Doo-Doo Diligence and Buccaneer Businessmen
Then I started buying The Daily Racing Form every Saturday to study the past performance data for the cards at Belmont, Aqueduct or Saratoga. This was not for serious betting, but rather a mental exercise to try and make sense out of myriad facts and numbers—much the same as crosswords or Sudoku are to their aficionados.
The bottom line: In one or two races a day (three at the most), the winning horse with attractive odds would pop up through the vast clutter of data and whinny rudely, “Bet me! Bet me!” Sometimes I would spring for $2 on the phone; mostly it was just fun to see how I did the next day.
If I had one takeaway point to suggest to horseplayers—and private equity firms and venture capitalists—it would be: Winning is knowing when NOT to bet.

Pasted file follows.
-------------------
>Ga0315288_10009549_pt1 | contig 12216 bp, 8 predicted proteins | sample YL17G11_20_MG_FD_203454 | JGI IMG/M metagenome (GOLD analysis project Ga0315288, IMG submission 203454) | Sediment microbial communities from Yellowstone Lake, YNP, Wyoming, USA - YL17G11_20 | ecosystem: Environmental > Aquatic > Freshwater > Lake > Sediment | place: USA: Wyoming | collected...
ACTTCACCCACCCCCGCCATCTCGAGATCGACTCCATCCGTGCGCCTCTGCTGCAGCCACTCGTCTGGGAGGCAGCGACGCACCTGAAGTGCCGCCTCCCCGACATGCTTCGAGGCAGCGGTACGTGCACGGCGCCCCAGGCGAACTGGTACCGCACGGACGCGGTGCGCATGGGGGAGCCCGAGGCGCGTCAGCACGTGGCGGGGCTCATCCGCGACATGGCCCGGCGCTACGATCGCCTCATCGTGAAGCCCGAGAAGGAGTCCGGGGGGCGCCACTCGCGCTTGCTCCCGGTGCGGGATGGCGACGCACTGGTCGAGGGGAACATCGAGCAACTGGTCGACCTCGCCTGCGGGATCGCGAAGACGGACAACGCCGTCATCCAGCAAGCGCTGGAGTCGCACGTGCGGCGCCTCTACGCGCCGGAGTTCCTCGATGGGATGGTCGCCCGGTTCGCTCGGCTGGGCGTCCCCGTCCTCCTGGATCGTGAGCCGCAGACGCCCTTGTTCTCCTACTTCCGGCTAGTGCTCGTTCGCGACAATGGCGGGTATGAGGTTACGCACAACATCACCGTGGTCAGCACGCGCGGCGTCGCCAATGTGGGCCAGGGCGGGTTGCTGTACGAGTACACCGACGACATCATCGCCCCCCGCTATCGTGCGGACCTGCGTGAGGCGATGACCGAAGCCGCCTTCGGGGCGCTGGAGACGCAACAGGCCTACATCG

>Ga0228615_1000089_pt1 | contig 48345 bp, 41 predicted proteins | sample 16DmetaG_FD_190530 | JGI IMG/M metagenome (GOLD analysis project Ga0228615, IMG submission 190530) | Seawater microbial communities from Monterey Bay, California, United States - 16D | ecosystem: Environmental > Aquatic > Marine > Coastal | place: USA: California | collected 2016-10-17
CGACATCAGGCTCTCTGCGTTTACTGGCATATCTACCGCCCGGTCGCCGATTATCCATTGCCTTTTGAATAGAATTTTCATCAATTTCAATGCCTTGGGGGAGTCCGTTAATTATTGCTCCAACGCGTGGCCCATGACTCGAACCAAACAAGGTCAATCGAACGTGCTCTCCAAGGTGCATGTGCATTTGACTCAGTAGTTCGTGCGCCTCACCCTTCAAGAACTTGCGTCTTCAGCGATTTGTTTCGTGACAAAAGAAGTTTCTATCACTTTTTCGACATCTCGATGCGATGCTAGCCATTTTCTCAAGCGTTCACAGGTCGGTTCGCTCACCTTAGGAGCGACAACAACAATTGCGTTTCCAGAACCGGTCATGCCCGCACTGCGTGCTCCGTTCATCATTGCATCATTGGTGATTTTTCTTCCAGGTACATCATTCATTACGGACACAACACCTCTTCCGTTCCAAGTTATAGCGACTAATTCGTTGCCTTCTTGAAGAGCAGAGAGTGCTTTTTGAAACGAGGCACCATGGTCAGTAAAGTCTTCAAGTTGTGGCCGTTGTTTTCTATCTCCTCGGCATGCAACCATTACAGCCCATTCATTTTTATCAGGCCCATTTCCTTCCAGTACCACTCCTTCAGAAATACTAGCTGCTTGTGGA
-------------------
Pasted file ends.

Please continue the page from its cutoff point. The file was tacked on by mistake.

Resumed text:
A Personal Digression
As readers know, I had nine jobs in my first 12 years in business—three of them lasting less than a month. At one company in the 1960s, I worked nights and weekends, launched a successful new product and did a great job. Whereupon a fat little toad of a new boss was hired, and I was suddenly fired with two weeks pay. The toad subsequently brought in his chums.
It was devastating. But at least in all the times I was fired, no company ever publicly humiliated me.
It was sickening to read in The Virginian-Pilot about the surprise bloodletting four days before last Christmas. Carolyn Shapiro wrote that the terminated workers were prohibited from returning to their desks. “Supervisors brought them their belongings and escorted them out of the building immediately after they were given notice. Some of the laid-off employees had worked for the company for almost 20 years.” Axed employees were given two weeks severance if they agreed to sign a termination letter.